Her lines are not sleek. The steel, grey vessel looks short and stout. But for those who find themselves in distress in churning waves and howling wind, there is nothing as beautiful as an approaching Coast Guard 47-foot motor lifeboat (MLB).
The MLB has a top speed of 25 knots. What it lacks in speed it makes up for in rugged, all-weather durability. Powered by two 435-horsepower Detroit diesels, the 47 is designed to operate in hurricane force winds, towering 30-foot waves and 20-foot surf. The MLB is completely self-righting — meaning, if a wave knocks it completely upside down it will roll until it is upright.
The motor lifeboat is operated by a crew of four, which includes a coxswain in command. The coxswain’s three ratings reflect the capabilities of the boat and crew.
A basic coxswain can operate in 10-foot seas and up to 30-knot winds. A heavy weather coxswain is cleared to operate in 20-foot seas and 40-knot winds. The surfman rating allows a coxswain to operate in 30-foot seas, 20-foot surf and 50-knot winds.
“It does its job well,” BM2 Chris Seevers, a heavy weather coxswain assigned to Station Menemsha told The Times when asked to describe the MLB. “It’s not a show horse. A mule? Maybe, more of a mule.”
The 47-foot MLB assigned to Coast Guard Station Menemsha is one of a fleet of 32 MLBs assigned to the First Coast Guard District, which includes the eight-state area from Maine to northern New Jersey and eastern New York.
The First District is broken up into five sectors. Station Menemsha, designated a heavy weather station, is part of sector Southeastern New England, an area that includes the waters of Rhode Island and Cape Cod.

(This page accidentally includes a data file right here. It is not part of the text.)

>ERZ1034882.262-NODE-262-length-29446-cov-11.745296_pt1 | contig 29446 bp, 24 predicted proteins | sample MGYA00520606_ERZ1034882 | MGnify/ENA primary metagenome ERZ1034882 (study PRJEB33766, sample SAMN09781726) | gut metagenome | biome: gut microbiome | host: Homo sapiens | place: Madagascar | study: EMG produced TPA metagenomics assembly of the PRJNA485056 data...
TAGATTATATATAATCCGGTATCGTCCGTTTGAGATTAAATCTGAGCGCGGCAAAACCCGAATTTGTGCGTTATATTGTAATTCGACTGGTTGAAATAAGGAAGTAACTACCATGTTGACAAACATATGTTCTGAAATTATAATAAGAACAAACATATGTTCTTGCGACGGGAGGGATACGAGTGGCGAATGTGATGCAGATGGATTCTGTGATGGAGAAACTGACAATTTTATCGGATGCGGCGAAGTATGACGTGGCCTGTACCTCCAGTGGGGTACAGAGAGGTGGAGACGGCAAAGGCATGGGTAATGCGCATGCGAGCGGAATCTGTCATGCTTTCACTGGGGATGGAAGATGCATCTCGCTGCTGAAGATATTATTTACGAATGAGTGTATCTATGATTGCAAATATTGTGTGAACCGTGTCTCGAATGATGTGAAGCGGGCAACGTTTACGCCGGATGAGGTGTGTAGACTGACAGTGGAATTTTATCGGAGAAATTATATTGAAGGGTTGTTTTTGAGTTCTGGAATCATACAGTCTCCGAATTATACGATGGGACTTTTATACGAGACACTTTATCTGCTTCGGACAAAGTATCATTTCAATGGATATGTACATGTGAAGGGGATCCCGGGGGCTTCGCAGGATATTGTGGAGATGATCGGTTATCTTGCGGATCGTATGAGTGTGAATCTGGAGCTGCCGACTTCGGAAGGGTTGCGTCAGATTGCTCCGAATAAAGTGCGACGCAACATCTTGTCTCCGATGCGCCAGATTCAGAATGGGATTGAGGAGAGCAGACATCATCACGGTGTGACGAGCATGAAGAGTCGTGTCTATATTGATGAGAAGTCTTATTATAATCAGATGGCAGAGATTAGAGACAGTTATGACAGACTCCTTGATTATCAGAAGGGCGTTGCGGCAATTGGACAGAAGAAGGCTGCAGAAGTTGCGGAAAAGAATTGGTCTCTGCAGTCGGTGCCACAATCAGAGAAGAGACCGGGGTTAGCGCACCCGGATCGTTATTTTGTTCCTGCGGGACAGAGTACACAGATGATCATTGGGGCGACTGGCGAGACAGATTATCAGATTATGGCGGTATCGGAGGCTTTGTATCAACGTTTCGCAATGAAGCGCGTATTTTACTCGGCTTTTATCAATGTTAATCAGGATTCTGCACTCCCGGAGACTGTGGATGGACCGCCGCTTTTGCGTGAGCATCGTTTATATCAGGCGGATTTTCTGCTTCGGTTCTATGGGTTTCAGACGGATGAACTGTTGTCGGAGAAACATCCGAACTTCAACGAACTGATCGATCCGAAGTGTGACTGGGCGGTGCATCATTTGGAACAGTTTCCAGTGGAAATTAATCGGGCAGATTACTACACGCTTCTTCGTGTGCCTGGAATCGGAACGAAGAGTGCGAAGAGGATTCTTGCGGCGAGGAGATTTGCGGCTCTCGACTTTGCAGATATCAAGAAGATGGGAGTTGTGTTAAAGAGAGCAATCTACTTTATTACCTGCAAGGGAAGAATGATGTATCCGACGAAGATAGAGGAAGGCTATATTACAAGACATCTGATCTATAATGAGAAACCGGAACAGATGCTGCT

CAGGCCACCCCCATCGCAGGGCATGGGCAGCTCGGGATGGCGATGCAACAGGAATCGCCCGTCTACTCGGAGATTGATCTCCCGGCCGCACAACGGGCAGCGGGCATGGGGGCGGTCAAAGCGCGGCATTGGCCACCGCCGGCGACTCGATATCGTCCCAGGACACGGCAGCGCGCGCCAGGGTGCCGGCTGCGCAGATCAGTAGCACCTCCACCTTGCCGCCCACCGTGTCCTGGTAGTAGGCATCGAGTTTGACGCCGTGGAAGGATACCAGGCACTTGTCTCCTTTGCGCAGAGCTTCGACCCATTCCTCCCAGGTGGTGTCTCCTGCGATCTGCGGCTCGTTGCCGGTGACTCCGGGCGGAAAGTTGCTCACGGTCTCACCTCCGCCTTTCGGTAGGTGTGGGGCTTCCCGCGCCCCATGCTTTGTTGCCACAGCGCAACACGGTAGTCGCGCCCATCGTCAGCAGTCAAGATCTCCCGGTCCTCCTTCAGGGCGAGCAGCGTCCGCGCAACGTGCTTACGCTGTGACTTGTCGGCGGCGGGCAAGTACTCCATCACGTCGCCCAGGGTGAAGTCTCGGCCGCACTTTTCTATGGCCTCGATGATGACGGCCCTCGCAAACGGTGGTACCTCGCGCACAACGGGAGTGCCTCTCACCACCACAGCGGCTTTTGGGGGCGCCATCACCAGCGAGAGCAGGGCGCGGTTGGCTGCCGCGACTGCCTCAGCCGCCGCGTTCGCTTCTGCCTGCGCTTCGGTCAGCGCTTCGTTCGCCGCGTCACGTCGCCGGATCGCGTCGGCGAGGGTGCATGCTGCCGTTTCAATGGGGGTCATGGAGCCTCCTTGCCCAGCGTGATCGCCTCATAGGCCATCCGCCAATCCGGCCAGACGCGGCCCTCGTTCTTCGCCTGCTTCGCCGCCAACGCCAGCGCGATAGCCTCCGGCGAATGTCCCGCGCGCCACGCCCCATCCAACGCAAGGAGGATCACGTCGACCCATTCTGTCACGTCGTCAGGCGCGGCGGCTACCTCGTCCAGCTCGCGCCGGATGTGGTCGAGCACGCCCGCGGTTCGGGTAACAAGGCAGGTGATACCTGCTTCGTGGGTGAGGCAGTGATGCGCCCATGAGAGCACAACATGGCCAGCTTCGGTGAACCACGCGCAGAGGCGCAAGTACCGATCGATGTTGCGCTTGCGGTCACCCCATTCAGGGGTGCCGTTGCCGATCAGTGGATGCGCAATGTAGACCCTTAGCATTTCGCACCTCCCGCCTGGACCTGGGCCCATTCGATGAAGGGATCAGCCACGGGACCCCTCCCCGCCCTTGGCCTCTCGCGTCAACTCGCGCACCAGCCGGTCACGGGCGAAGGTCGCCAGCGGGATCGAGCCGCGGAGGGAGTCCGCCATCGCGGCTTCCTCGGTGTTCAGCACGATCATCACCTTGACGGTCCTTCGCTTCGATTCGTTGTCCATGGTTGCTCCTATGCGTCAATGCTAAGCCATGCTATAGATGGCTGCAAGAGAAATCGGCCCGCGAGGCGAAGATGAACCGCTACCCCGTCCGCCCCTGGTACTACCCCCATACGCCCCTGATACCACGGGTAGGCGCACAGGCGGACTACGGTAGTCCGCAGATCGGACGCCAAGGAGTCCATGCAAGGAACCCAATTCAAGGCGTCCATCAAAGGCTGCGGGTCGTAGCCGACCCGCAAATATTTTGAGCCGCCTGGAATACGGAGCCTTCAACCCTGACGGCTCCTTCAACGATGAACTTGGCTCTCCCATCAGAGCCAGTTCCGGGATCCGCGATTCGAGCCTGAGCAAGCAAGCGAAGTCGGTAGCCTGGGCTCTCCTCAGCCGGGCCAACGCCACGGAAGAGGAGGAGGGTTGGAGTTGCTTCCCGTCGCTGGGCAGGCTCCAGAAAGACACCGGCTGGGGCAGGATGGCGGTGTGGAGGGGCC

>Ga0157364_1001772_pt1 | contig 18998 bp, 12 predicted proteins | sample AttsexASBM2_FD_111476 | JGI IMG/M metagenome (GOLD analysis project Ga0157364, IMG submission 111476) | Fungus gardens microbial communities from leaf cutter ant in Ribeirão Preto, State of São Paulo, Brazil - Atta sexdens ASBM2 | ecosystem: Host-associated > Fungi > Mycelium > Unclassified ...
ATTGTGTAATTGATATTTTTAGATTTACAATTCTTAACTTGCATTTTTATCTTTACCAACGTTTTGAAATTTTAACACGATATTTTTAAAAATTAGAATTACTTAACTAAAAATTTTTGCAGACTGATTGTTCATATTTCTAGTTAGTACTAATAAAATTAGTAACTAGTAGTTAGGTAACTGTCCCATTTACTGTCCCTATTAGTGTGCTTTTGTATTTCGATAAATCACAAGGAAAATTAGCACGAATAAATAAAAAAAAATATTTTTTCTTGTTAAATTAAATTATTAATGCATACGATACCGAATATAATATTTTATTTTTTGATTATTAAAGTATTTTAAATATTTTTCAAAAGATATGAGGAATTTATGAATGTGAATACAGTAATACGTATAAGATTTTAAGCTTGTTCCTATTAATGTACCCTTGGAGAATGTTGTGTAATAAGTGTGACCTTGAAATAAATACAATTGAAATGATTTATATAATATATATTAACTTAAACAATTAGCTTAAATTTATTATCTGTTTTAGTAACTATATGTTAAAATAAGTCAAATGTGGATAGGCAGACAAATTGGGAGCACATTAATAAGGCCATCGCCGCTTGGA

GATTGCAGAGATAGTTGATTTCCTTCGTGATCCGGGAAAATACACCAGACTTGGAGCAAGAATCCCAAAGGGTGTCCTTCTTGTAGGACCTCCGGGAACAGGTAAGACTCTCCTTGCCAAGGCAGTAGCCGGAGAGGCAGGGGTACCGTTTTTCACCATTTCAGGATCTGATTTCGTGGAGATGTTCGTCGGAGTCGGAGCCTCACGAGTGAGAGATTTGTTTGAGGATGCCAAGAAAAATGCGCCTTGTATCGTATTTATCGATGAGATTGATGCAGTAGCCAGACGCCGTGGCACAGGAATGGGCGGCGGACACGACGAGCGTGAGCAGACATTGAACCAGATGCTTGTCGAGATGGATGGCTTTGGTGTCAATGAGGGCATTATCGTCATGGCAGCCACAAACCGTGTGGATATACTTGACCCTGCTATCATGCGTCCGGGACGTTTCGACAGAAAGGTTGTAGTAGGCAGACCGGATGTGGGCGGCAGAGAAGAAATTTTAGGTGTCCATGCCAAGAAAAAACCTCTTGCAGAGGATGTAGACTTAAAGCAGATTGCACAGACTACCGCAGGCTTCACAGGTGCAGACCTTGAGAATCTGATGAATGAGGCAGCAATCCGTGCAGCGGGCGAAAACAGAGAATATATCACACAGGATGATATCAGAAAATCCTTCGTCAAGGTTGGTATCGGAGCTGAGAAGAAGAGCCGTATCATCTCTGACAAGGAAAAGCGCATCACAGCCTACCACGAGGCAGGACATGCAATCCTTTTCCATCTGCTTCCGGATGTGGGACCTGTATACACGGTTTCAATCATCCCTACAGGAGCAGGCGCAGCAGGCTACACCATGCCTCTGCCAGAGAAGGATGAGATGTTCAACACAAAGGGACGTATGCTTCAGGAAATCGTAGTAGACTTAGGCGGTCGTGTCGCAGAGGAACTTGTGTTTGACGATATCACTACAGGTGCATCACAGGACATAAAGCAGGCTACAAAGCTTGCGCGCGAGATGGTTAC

BMC Jason L. Olsen is the officer in charge. He is responsible for a crew of 22 men and women assigned to Station Menemsha. The station includes a 25-foot response boat small (RBS) inflatable in addition to the MLB.
Notified of a call requiring a response the Coast Guard standard requires the MLB crew to be underway within 30 minutes.
The Menemsha crew points with pride to the fact that the actual response time is much quicker. Noting a report on August 13 of three men in the water south of the Vineyard, Mr. Seevers said, “We were underway in about five minutes of the call.”
Every mission begins with risk assessment by the members of the crew. It is a step-by-step process of numerically rating various factors that include sea and weather conditions, crew experience, and vessel condition on something akin to a scorecard. Depending on the point total, the crew may proceed, request further review, or call the mission off.
The goal is to avoid high-risk missions that could pose a risk to crew and equipment when no lives are in danger. Each member of the crew has a say in the process irrespective of rank or qualifications.
The coxswain is responsible for checking a digital log prior to departing on a mission and completing the log at the end of a mission. The benefit is that before setting out the crew knows what is missing or in need of repair.
Each qualified member of the crew carries pepper spray, handcuffs, a baton, and a Sig Sauer P229 40 caliber pistol. In addition, when necessary, the boat carries two shotguns, an M16 and an M240 machine gun.